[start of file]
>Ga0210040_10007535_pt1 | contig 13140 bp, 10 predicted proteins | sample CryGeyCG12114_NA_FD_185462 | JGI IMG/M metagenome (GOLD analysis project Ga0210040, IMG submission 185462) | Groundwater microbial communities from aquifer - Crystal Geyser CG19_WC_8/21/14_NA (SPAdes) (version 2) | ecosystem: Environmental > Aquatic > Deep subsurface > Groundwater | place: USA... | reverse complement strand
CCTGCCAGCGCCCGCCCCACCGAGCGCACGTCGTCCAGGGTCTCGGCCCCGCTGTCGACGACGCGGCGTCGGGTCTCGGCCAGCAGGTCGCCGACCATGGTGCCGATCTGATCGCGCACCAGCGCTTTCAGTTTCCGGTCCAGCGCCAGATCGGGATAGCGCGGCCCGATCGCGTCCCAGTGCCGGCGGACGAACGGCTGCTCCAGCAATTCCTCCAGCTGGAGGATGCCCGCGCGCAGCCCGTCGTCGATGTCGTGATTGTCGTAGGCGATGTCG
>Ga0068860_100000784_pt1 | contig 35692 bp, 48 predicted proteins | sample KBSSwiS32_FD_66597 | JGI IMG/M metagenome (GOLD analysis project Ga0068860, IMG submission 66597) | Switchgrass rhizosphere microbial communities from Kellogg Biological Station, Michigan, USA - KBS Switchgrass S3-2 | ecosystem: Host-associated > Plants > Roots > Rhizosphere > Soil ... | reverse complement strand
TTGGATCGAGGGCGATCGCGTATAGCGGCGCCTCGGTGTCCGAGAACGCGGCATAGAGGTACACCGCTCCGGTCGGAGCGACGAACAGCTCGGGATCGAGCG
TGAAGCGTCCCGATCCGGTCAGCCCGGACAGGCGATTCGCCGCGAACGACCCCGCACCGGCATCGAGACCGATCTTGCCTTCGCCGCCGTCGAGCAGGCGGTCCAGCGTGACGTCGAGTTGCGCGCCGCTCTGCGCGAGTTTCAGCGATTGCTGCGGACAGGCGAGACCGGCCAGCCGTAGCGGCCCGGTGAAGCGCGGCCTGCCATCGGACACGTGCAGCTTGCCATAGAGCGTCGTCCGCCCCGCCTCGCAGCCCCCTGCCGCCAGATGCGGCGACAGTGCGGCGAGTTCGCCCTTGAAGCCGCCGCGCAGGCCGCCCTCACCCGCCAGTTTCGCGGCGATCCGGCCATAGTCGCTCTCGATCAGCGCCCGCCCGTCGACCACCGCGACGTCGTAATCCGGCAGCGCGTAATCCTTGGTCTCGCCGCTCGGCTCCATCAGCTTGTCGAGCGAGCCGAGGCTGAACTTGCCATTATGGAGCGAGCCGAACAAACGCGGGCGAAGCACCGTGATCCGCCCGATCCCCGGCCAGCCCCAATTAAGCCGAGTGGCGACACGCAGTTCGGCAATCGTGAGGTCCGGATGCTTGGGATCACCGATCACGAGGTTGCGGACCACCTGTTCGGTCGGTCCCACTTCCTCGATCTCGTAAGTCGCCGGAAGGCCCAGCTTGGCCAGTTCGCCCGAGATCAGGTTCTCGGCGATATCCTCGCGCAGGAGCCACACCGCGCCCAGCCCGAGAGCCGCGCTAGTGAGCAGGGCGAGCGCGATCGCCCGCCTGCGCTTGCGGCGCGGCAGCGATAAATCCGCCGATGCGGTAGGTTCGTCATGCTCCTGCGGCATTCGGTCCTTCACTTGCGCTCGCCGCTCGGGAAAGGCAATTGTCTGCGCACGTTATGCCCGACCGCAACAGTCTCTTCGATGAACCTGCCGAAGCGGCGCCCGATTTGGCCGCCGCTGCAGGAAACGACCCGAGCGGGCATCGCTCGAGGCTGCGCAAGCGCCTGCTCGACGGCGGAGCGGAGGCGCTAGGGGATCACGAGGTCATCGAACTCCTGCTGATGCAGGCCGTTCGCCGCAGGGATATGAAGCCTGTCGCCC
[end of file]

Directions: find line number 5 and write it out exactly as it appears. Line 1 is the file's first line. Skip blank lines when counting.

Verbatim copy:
TGAAGCGTCCCGATCCGGTCAGCCCGGACAGGCGATTCGCCGCGAACGACCCCGCACCGGCATCGAGACCGATCTTGCCTTCGCCGCCGTCGAGCAGGCGGTCCAGCGTGACGTCGAGTTGCGCGCCGCTCTGCGCGAGTTTCAGCGATTGCTGCGGACAGGCGAGACCGGCCAGCCGTAGCGGCCCGGTGAAGCGCGGCCTGCCATCGGACACGTGCAGCTTGCCATAGAGCGTCGTCCGCCCCGCCTCGCAGCCCCCTGCCGCCAGATGCGGCGACAGTGCGGCGAGTTCGCCCTTGAAGCCGCCGCGCAGGCCGCCCTCACCCGCCAGTTTCGCGGCGATCCGGCCATAGTCGCTCTCGATCAGCGCCCGCCCGTCGACCACCGCGACGTCGTAATCCGGCAGCGCGTAATCCTTGGTCTCGCCGCTCGGCTCCATCAGCTTGTCGAGCGAGCCGAGGCTGAACTTGCCATTATGGAGCGAGCCGAACAAACGCGGGCGAAGCACCGTGATCCGCCCGATCCCCGGCCAGCCCCAATTAAGCCGAGTGGCGACACGCAGTTCGGCAATCGTGAGGTCCGGATGCTTGGGATCACCGATCACGAGGTTGCGGACCACCTGTTCGGTCGGTCCCACTTCCTCGATCTCGTAAGTCGCCGGAAGGCCCAGCTTGGCCAGTTCGCCCGAGATCAGGTTCTCGGCGATATCCTCGCGCAGGAGCCACACCGCGCCCAGCCCGAGAGCCGCGCTAGTGAGCAGGGCGAGCGCGATCGCCCGCCTGCGCTTGCGGCGCGGCAGCGATAAATCCGCCGATGCGGTAGGTTCGTCATGCTCCTGCGGCATTCGGTCCTTCACTTGCGCTCGCCGCTCGGGAAAGGCAATTGTCTGCGCACGTTATGCCCGACCGCAACAGTCTCTTCGATGAACCTGCCGAAGCGGCGCCCGATTTGGCCGCCGCTGCAGGAAACGACCCGAGCGGGCATCGCTCGAGGCTGCGCAAGCGCCTGCTCGACGGCGGAGCGGAGGCGCTAGGGGATCACGAGGTCATCGAACTCCTGCTGATGCAGGCCGTTCGCCGCAGGGATATGAAGCCTGTCGCCC